The House Faces a Familiar Enemy: Instability

Alex Brandon / Associated Press

Medha Sharma

Since its founding in 1789, the U.S. House of Representatives has played a vital role as half of the legislative branch of the government, and is needed for the American system of  checks and balances. The goal of the two chamber design of the U.S. congress was to keep one person or group from having too much power. The House has 435 members, with all 50 states re-electing a certain number of representatives every two years depending on their population. In the House of Representatives, the Speaker of the House decides the legislative schedule, which decides when bills are voted on. The Speaker is decided upon by the political party with the most seats in the House of Representatives, and is second in the presidential line of succession ( 

In the past few months, the House of Representatives has faced a lot of instability. Due to the close margin of the majority party of speakers, with just eight Republican votes, Former Speaker of the House Kevin McCarthy was removed from his position on October 3rd when he was ousted  (CNN). With such a small majority making such a large impact, American are starting to question the strength and cohesiveness of their government. In some ways, the turmoil in the House is cognizant of the overarching changes in how the political parties interact. While the house is a bargaining “arena” where both sides can discuss the way in which the United States as a whole should address their issues, it can seem that the party’s are “treat[ing] deals with the other party as betrayals of principle and failures of nerve” (NYTimes).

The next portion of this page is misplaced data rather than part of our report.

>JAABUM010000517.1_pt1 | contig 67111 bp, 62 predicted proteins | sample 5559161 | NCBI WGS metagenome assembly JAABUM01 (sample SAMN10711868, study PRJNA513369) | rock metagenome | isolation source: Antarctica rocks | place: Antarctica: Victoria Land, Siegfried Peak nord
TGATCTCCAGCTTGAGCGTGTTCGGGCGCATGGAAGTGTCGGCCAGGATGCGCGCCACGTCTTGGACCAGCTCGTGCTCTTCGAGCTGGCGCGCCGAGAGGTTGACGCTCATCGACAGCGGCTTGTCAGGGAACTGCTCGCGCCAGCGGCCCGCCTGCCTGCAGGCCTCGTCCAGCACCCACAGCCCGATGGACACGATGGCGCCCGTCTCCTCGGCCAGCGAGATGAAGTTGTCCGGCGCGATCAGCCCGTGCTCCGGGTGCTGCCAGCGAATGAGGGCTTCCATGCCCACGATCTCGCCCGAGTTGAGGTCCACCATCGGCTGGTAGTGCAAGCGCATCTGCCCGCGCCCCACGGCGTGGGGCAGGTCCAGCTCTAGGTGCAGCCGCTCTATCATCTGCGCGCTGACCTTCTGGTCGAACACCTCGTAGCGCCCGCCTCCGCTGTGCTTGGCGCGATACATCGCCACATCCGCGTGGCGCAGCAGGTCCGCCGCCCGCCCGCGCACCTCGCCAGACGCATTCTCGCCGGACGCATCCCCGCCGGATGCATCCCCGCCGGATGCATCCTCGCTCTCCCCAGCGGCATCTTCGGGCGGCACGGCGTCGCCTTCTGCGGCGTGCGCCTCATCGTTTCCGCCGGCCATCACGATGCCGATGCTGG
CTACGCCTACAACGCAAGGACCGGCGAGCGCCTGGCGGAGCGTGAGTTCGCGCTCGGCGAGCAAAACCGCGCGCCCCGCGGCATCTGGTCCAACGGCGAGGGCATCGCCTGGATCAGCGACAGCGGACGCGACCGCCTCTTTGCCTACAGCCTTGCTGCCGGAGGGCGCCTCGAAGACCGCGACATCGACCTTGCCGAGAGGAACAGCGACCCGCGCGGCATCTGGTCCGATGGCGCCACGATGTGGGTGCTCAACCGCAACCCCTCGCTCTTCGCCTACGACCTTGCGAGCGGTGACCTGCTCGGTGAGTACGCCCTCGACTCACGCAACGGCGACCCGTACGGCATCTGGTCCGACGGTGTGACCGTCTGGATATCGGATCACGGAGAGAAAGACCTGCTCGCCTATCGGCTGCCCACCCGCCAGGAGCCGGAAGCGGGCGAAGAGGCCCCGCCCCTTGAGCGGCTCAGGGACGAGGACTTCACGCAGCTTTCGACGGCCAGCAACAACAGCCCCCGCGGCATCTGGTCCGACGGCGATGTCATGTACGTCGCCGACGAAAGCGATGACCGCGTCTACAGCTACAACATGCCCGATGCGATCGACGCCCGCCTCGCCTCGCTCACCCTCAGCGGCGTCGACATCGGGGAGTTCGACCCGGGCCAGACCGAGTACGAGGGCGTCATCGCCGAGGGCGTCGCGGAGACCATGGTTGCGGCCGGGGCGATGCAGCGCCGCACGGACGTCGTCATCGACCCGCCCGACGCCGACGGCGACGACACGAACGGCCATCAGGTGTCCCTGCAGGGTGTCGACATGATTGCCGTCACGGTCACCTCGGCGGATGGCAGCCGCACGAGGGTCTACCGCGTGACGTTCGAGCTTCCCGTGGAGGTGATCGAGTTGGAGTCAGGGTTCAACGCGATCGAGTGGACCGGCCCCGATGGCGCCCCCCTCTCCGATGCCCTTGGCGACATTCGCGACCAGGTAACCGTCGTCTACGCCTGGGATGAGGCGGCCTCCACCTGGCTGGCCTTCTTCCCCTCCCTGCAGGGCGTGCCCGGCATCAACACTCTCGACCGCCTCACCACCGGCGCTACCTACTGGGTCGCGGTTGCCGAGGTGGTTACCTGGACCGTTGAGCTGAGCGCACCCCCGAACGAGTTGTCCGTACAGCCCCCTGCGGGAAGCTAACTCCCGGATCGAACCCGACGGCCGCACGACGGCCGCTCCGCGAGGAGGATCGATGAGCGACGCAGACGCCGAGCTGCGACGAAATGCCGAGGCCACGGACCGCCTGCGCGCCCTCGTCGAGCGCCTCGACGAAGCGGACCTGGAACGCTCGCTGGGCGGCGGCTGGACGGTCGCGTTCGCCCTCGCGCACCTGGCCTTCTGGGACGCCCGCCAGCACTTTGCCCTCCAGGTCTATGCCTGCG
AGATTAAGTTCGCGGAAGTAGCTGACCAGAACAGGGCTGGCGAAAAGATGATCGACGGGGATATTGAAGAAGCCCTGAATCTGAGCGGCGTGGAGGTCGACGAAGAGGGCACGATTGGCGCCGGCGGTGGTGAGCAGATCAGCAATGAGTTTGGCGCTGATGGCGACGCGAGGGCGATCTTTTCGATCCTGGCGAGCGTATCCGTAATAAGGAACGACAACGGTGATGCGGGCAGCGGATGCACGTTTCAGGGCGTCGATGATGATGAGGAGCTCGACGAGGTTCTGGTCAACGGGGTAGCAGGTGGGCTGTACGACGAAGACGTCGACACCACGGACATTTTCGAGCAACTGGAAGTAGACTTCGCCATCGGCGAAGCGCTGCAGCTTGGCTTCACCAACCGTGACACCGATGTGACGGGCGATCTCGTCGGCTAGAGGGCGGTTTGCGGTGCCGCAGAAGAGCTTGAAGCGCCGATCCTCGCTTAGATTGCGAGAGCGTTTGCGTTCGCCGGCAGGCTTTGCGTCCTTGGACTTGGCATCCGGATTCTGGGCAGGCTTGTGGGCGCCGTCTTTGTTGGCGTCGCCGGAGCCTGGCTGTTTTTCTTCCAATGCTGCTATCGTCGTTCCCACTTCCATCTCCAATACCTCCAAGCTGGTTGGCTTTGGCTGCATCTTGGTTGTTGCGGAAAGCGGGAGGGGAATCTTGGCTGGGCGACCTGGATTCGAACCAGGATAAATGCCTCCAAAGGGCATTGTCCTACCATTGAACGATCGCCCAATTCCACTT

On October 25th, Mike Johnson was elected to be the new Speaker. A Louisiana Republican, Johnson has been a member for a short six years before he was elected for this tremendous job. Although President Biden and Mike Johnson have differing views on a multitude of important political issues, Biden has said that they will put in a “mutual effort to find common ground wherever we can” (NBC). From the turbulence in the Middle East and Ukraine to the Opioid crisis, it is vital that the government is united, and able to pass these issues without conflict. 

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